Georgia’s Office of Inspector General is investigating whether contracting laws were broken when Eric Thomas led the Chief Turnaround Office. FILE PHOTO

Letter: State investigating former school “turnaround” chief

The former chief of Georgia’s effort to help struggling schools mismanaged his office and interfered in contracting decisions, according to a letter from the state Office of Inspector General.

Eric Thomas has already resigned, leaving his job as Chief Turnaround Officer in mid-January.

After leaving the job, he said politics was behind a Department of Education internal investigation that triggered the new inspector general’s review. He told The Atlanta Journal-Constitution then that there was a “hostile” relationship between his office and that of state school Superintendent Richard Woods, who oversees the education department. He questioned whether, under those circumstances, he could get fair treatment from the department.

Now, the inspector general is saying in a letter that Thomas “inappropriately interfered” with a contractor selection process, telling staff to choose specific vendors to help his office with its school improvement work. That’s based on the inspector general’s review of the education department’s 64-page audit and supporting documents.

“Overall, it appears that the Chief Turnaround Office was mismanaged and that policies and procedures in place were routinely ignored by Dr. Thomas,” says the letter, which was signed by Inspector General Deborah Wallace on Jan. 28 and addressed to state Board of Education Chairman Scott Sweeney.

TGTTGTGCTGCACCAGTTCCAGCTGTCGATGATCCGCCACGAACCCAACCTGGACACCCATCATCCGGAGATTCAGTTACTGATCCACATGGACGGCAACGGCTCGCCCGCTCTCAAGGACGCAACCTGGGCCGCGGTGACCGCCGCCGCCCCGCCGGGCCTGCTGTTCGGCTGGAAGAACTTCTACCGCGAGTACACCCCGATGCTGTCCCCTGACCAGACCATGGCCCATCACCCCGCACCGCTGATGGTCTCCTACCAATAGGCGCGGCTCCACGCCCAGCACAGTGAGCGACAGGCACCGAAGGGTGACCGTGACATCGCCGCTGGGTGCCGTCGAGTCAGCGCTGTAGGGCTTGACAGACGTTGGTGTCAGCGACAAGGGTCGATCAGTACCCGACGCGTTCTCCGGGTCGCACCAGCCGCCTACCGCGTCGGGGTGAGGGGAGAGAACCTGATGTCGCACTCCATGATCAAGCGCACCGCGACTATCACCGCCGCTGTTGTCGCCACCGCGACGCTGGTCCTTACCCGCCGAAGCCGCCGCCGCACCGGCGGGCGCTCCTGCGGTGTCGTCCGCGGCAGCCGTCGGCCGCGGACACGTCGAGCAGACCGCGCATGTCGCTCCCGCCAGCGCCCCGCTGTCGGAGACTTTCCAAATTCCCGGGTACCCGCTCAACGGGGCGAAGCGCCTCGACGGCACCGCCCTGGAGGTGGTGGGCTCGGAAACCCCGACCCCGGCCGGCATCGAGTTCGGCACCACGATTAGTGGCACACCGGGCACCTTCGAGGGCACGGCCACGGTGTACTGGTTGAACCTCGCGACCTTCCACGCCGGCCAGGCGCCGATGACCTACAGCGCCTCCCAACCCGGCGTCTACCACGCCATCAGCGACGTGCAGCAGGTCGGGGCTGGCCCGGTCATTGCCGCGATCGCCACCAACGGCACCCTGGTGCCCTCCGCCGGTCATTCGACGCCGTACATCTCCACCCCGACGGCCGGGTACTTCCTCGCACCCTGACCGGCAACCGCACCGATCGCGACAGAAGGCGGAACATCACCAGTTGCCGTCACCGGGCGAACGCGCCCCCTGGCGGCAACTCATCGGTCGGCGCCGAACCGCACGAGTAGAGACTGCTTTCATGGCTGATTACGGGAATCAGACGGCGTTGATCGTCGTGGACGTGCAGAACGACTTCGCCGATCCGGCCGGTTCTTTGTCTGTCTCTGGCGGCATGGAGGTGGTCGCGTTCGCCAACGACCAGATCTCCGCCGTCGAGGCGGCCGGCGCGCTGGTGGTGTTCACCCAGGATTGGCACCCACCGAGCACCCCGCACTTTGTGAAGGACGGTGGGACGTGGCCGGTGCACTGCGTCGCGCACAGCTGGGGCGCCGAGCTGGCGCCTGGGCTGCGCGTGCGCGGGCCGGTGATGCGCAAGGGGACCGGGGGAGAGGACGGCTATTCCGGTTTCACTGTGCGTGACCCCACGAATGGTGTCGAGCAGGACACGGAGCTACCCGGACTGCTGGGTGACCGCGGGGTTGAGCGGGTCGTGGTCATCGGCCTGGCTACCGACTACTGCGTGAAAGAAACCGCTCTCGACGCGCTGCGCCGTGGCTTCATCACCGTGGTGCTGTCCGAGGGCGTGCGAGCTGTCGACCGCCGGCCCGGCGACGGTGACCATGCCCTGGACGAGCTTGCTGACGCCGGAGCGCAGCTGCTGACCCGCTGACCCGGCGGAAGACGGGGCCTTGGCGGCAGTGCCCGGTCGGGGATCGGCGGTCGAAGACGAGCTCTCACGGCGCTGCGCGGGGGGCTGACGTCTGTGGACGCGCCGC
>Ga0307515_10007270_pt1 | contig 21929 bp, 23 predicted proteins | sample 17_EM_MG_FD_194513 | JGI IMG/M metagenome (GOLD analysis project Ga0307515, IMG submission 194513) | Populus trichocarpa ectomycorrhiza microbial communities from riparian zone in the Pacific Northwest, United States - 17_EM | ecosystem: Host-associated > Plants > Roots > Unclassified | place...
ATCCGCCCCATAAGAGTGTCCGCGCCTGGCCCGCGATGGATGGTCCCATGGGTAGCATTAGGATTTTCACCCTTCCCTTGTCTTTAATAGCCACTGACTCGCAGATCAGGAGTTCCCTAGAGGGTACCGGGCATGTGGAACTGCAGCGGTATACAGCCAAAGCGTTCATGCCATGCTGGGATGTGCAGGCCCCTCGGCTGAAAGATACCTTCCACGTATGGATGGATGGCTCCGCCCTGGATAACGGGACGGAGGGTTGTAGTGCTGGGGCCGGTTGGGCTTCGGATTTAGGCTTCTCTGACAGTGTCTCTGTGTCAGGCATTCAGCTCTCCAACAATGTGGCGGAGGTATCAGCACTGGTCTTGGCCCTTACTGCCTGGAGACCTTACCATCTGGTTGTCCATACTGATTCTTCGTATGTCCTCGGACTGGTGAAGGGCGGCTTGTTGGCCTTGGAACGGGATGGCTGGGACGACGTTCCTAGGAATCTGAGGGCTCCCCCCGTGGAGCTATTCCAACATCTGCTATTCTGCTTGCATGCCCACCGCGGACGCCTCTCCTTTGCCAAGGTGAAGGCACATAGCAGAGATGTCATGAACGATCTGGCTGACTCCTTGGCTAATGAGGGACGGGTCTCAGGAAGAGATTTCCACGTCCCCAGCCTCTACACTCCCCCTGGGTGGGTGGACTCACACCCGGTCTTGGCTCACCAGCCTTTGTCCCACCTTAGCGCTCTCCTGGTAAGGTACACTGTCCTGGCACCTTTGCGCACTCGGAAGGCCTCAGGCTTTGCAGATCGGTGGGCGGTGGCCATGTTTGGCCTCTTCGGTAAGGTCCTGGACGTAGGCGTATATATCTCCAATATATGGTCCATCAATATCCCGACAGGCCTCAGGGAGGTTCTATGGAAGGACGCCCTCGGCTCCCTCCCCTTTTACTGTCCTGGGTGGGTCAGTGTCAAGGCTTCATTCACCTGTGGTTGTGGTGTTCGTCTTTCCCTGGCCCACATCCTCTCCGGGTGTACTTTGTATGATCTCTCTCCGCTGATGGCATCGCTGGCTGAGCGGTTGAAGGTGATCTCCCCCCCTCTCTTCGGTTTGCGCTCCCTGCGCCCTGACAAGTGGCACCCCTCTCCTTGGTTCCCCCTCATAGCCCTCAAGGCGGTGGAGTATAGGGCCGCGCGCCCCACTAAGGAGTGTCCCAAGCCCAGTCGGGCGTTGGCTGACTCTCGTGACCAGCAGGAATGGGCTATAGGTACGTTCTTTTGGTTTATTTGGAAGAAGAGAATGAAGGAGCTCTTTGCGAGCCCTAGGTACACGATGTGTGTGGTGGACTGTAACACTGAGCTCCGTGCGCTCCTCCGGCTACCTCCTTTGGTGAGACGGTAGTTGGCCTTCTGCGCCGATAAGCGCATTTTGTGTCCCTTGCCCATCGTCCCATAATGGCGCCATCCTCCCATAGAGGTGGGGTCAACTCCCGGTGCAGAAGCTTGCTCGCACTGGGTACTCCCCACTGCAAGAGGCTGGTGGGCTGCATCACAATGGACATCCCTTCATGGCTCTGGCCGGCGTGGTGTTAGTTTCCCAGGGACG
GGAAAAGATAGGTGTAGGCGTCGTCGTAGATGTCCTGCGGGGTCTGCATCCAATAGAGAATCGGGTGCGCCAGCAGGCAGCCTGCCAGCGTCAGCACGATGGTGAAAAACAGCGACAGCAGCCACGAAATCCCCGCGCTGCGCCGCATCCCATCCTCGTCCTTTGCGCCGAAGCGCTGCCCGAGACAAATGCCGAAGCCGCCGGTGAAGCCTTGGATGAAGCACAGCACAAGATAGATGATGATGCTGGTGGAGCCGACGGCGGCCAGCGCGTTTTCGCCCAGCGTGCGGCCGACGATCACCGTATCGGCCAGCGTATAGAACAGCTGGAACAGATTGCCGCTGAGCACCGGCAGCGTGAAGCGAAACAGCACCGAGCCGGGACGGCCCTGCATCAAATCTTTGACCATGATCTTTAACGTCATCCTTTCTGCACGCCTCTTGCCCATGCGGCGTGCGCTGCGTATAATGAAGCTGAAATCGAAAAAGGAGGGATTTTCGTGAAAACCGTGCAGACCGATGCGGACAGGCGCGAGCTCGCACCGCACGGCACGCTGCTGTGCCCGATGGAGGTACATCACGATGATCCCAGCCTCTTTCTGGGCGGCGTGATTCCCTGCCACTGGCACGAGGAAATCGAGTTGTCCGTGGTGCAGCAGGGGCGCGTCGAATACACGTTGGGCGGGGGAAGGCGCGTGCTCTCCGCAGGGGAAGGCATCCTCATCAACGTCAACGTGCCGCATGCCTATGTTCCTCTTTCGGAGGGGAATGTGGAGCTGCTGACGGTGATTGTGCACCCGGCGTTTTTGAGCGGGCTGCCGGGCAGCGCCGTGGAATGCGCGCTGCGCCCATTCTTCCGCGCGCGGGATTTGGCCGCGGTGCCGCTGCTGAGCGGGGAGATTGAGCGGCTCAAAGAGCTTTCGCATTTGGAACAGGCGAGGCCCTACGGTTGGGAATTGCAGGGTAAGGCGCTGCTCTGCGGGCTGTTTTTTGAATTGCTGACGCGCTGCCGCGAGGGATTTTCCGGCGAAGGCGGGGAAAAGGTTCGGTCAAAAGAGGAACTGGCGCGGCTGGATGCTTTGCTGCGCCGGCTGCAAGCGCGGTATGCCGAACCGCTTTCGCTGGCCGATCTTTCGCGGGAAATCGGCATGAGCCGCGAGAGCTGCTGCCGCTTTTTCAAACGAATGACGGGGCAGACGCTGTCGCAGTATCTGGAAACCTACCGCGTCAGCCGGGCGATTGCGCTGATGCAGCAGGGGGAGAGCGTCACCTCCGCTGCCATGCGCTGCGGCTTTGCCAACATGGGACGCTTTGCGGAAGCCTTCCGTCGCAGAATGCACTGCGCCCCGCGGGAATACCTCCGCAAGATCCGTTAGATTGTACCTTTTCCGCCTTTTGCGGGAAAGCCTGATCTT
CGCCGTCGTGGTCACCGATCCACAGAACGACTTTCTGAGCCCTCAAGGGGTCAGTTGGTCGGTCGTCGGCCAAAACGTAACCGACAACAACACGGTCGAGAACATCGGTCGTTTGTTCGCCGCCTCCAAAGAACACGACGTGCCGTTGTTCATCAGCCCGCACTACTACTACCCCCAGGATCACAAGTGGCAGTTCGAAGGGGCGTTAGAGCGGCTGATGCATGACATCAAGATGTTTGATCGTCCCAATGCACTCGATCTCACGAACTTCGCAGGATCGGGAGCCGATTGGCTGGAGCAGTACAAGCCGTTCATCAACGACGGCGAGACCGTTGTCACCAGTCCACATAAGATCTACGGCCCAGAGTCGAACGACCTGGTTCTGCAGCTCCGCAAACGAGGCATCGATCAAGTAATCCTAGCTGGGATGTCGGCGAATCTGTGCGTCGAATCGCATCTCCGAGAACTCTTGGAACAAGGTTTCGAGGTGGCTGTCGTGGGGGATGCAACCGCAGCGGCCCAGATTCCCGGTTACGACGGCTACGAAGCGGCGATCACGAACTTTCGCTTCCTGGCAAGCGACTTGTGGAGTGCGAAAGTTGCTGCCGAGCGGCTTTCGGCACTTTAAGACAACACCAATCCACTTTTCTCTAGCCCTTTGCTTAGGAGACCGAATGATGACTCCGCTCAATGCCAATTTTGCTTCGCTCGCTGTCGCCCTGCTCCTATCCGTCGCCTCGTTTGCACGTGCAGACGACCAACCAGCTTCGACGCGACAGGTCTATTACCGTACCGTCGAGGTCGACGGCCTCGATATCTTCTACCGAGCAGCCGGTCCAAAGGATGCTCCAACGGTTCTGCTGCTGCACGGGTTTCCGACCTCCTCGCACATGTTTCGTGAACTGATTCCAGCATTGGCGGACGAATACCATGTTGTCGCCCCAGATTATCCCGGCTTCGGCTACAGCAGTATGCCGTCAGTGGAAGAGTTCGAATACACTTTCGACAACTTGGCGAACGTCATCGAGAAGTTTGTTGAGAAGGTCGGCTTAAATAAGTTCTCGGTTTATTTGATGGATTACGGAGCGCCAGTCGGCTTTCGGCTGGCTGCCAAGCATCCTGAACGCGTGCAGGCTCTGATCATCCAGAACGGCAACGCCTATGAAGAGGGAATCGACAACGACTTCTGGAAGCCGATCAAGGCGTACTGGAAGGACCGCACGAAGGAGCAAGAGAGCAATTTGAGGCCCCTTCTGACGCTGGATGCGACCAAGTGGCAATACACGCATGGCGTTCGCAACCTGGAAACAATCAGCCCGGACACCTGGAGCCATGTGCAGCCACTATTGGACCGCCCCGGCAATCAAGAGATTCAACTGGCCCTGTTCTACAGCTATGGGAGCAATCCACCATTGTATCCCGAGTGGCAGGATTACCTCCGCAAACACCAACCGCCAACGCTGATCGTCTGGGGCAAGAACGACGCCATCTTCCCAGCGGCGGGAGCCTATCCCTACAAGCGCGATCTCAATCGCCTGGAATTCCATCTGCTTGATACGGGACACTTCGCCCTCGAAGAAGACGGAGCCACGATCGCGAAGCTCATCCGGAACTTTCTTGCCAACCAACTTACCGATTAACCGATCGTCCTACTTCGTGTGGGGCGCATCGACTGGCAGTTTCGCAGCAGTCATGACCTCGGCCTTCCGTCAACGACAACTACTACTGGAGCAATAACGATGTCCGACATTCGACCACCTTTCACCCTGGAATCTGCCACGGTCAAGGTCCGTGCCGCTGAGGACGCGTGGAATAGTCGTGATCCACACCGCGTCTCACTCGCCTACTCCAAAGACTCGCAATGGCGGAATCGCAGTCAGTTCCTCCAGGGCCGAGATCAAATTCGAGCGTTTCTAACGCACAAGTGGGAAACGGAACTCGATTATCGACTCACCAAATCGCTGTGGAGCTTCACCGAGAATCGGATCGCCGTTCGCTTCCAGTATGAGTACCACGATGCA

Thomas also didn’t reimburse staff for travel expenses, says the letter, which was obtained by Channel 2 Action News and shared with the AJC.

Department of Education spokeswoman Meghan Frick had no comment Monday, saying she had not seen the letter. Sweeney did not respond to a request for comment, but Wallace confirmed she’d sent the letter to him. “We have an open criminal investigation,” she said, adding that her agency is working with the attorney general’s office.

Thomas responded in writing, saying in an email that he was confident the inspector general would find his office had followed the rules. He also said he still had not seen the education department’s investigation that led to the inspector general’s involvement. Previously, he said he had not been interviewed for that audit.

The audit was reportedly triggered by a whistleblower complaint that included allegations of discrimination, conflict of interest and misuse of funds.

The inspector general isn’t investigating the personnel allegations (the letter refers to “racially based” harassment, threats and discrimination) but is opening an investigation to determine whether laws were broken “due to Thomas’ actions to override internal controls” around hiring contractors. Wallace’s letter advised DOE to reimburse the employees for their travel and “take swift, prompt employment action regarding Dr. Thomas.”

Though the state school board accepted Thomas’ resignation letter on Jan. 17, the letter said Thomas’ departure was effective May 30. However, the board placed him on administrative leave and immediately named an interim successor. The successor, an education department administrator, is keeping her old job and the pay that came with it while Thomas collects his pay ($235,000 a year when he started in late 2017) until his resignation is complete.

That could be changing, though. Late Monday, after the DOE was queried about the new inspector general letter, the school board called a meeting Tuesday afternoon to discuss and consider an unstated personnel matter.

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